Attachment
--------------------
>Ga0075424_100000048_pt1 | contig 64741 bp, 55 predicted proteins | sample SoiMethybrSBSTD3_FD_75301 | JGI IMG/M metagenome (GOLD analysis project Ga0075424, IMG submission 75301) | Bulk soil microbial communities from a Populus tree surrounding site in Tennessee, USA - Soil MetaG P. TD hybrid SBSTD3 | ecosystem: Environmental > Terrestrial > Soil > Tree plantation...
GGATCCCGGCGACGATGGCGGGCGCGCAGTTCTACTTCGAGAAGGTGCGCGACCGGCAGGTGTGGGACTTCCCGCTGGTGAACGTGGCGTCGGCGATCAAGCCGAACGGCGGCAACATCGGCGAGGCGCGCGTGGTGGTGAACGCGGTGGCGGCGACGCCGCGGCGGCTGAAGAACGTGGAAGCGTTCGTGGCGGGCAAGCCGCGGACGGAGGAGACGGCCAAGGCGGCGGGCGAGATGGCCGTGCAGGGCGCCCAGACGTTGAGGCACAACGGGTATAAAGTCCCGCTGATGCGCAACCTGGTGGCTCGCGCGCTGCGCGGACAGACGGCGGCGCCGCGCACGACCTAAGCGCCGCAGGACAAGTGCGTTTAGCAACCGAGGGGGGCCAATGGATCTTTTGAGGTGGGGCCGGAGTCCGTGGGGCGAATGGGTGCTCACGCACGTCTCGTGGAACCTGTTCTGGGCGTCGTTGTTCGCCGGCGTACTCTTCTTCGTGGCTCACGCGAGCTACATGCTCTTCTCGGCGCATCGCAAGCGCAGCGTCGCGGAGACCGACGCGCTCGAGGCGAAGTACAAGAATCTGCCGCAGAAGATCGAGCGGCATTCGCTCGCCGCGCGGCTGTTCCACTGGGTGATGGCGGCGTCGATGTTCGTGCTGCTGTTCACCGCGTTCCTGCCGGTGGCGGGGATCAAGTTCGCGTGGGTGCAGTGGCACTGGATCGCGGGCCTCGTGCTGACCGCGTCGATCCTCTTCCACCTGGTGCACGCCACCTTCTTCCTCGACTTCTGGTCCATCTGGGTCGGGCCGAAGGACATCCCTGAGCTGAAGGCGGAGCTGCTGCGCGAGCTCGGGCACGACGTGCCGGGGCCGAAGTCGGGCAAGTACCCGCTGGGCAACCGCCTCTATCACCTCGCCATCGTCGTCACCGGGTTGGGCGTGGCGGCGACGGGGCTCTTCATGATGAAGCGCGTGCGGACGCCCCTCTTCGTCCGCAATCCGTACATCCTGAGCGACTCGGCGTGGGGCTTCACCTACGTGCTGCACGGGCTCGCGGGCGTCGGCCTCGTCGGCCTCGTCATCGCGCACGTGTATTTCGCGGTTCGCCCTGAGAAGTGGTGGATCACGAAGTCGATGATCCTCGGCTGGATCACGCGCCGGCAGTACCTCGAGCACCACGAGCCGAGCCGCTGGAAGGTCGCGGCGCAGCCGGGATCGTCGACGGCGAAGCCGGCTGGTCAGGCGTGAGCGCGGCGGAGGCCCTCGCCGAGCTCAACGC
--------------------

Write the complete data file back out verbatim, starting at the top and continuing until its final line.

>Ga0075424_100000048_pt1 | contig 64741 bp, 55 predicted proteins | sample SoiMethybrSBSTD3_FD_75301 | JGI IMG/M metagenome (GOLD analysis project Ga0075424, IMG submission 75301) | Bulk soil microbial communities from a Populus tree surrounding site in Tennessee, USA - Soil MetaG P. TD hybrid SBSTD3 | ecosystem: Environmental > Terrestrial > Soil > Tree plantation...
GGATCCCGGCGACGATGGCGGGCGCGCAGTTCTACTTCGAGAAGGTGCGCGACCGGCAGGTGTGGGACTTCCCGCTGGTGAACGTGGCGTCGGCGATCAAGCCGAACGGCGGCAACATCGGCGAGGCGCGCGTGGTGGTGAACGCGGTGGCGGCGACGCCGCGGCGGCTGAAGAACGTGGAAGCGTTCGTGGCGGGCAAGCCGCGGACGGAGGAGACGGCCAAGGCGGCGGGCGAGATGGCCGTGCAGGGCGCCCAGACGTTGAGGCACAACGGGTATAAAGTCCCGCTGATGCGCAACCTGGTGGCTCGCGCGCTGCGCGGACAGACGGCGGCGCCGCGCACGACCTAAGCGCCGCAGGACAAGTGCGTTTAGCAACCGAGGGGGGCCAATGGATCTTTTGAGGTGGGGCCGGAGTCCGTGGGGCGAATGGGTGCTCACGCACGTCTCGTGGAACCTGTTCTGGGCGTCGTTGTTCGCCGGCGTACTCTTCTTCGTGGCTCACGCGAGCTACATGCTCTTCTCGGCGCATCGCAAGCGCAGCGTCGCGGAGACCGACGCGCTCGAGGCGAAGTACAAGAATCTGCCGCAGAAGATCGAGCGGCATTCGCTCGCCGCGCGGCTGTTCCACTGGGTGATGGCGGCGTCGATGTTCGTGCTGCTGTTCACCGCGTTCCTGCCGGTGGCGGGGATCAAGTTCGCGTGGGTGCAGTGGCACTGGATCGCGGGCCTCGTGCTGACCGCGTCGATCCTCTTCCACCTGGTGCACGCCACCTTCTTCCTCGACTTCTGGTCCATCTGGGTCGGGCCGAAGGACATCCCTGAGCTGAAGGCGGAGCTGCTGCGCGAGCTCGGGCACGACGTGCCGGGGCCGAAGTCGGGCAAGTACCCGCTGGGCAACCGCCTCTATCACCTCGCCATCGTCGTCACCGGGTTGGGCGTGGCGGCGACGGGGCTCTTCATGATGAAGCGCGTGCGGACGCCCCTCTTCGTCCGCAATCCGTACATCCTGAGCGACTCGGCGTGGGGCTTCACCTACGTGCTGCACGGGCTCGCGGGCGTCGGCCTCGTCGGCCTCGTCATCGCGCACGTGTATTTCGCGGTTCGCCCTGAGAAGTGGTGGATCACGAAGTCGATGATCCTCGGCTGGATCACGCGCCGGCAGTACCTCGAGCACCACGAGCCGAGCCGCTGGAAGGTCGCGGCGCAGCCGGGATCGTCGACGGCGAAGCCGGCTGGTCAGGCGTGAGCGCGGCGGAGGCCCTCGCCGAGCTCAACGC